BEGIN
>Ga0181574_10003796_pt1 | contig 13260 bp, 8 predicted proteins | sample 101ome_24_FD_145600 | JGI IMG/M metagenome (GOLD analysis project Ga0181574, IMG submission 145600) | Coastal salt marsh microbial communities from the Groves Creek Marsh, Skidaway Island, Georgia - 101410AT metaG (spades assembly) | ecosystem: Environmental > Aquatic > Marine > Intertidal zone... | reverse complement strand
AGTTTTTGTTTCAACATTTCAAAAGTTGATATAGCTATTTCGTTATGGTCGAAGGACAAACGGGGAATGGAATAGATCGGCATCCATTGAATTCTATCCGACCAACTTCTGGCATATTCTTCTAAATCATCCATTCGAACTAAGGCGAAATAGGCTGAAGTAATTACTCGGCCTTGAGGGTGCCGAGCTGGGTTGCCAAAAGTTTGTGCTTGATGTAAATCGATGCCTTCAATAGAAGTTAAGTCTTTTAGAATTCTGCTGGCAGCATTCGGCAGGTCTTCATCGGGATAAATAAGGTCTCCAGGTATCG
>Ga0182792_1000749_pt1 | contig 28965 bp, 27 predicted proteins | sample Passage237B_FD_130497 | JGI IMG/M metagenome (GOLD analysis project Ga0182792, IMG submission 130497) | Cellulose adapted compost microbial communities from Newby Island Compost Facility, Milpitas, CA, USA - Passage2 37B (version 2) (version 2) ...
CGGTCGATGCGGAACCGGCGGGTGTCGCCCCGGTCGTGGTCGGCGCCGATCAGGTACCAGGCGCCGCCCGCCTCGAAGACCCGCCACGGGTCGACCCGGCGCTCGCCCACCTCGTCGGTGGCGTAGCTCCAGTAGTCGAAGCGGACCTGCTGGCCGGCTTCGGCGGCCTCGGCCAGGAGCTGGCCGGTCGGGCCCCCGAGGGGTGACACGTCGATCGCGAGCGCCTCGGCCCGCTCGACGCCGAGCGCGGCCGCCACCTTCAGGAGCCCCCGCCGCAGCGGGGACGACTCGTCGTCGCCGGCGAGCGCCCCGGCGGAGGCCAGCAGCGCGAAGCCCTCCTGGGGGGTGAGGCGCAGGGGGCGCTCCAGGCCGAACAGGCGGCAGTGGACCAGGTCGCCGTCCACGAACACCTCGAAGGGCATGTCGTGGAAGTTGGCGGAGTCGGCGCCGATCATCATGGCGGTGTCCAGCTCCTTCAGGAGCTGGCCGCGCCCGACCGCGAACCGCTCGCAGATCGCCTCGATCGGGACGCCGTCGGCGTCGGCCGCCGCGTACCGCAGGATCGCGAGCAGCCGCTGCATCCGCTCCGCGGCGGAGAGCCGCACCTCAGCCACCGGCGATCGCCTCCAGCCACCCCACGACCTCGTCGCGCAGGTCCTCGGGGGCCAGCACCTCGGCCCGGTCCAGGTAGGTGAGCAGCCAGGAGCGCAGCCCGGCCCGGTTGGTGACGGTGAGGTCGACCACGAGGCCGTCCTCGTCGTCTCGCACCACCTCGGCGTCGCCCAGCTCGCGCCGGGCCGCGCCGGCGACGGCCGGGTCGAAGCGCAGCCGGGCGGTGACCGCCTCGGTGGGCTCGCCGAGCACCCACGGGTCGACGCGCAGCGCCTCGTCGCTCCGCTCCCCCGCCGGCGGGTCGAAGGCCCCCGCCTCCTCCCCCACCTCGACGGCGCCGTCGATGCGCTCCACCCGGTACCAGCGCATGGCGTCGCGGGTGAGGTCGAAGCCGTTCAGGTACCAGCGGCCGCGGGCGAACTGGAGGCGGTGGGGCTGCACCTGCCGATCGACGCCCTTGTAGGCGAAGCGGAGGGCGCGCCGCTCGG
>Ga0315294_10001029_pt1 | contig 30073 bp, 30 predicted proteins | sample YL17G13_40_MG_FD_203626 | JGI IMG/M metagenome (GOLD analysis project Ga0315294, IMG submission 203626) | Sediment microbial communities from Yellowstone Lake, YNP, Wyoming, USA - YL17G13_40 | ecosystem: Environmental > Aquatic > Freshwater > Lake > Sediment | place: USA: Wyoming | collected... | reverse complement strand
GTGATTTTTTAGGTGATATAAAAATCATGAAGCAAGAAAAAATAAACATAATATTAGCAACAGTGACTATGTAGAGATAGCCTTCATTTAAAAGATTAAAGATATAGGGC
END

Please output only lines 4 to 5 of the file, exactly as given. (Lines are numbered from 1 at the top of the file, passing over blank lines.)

CGGTCGATGCGGAACCGGCGGGTGTCGCCCCGGTCGTGGTCGGCGCCGATCAGGTACCAGGCGCCGCCCGCCTCGAAGACCCGCCACGGGTCGACCCGGCGCTCGCCCACCTCGTCGGTGGCGTAGCTCCAGTAGTCGAAGCGGACCTGCTGGCCGGCTTCGGCGGCCTCGGCCAGGAGCTGGCCGGTCGGGCCCCCGAGGGGTGACACGTCGATCGCGAGCGCCTCGGCCCGCTCGACGCCGAGCGCGGCCGCCACCTTCAGGAGCCCCCGCCGCAGCGGGGACGACTCGTCGTCGCCGGCGAGCGCCCCGGCGGAGGCCAGCAGCGCGAAGCCCTCCTGGGGGGTGAGGCGCAGGGGGCGCTCCAGGCCGAACAGGCGGCAGTGGACCAGGTCGCCGTCCACGAACACCTCGAAGGGCATGTCGTGGAAGTTGGCGGAGTCGGCGCCGATCATCATGGCGGTGTCCAGCTCCTTCAGGAGCTGGCCGCGCCCGACCGCGAACCGCTCGCAGATCGCCTCGATCGGGACGCCGTCGGCGTCGGCCGCCGCGTACCGCAGGATCGCGAGCAGCCGCTGCATCCGCTCCGCGGCGGAGAGCCGCACCTCAGCCACCGGCGATCGCCTCCAGCCACCCCACGACCTCGTCGCGCAGGTCCTCGGGGGCCAGCACCTCGGCCCGGTCCAGGTAGGTGAGCAGCCAGGAGCGCAGCCCGGCCCGGTTGGTGACGGTGAGGTCGACCACGAGGCCGTCCTCGTCGTCTCGCACCACCTCGGCGTCGCCCAGCTCGCGCCGGGCCGCGCCGGCGACGGCCGGGTCGAAGCGCAGCCGGGCGGTGACCGCCTCGGTGGGCTCGCCGAGCACCCACGGGTCGACGCGCAGCGCCTCGTCGCTCCGCTCCCCCGCCGGCGGGTCGAAGGCCCCCGCCTCCTCCCCCACCTCGACGGCGCCGTCGATGCGCTCCACCCGGTACCAGCGCATGGCGTCGCGGGTGAGGTCGAAGCCGTTCAGGTACCAGCGGCCGCGGGCGAACTGGAGGCGGTGGGGCTGCACCTGCCGATCGACGCCCTTGTAGGCGAAGCGGAGGGCGCGCCGCTCGG
>Ga0315294_10001029_pt1 | contig 30073 bp, 30 predicted proteins | sample YL17G13_40_MG_FD_203626 | JGI IMG/M metagenome (GOLD analysis project Ga0315294, IMG submission 203626) | Sediment microbial communities from Yellowstone Lake, YNP, Wyoming, USA - YL17G13_40 | ecosystem: Environmental > Aquatic > Freshwater > Lake > Sediment | place: USA: Wyoming | collected... | reverse complement strand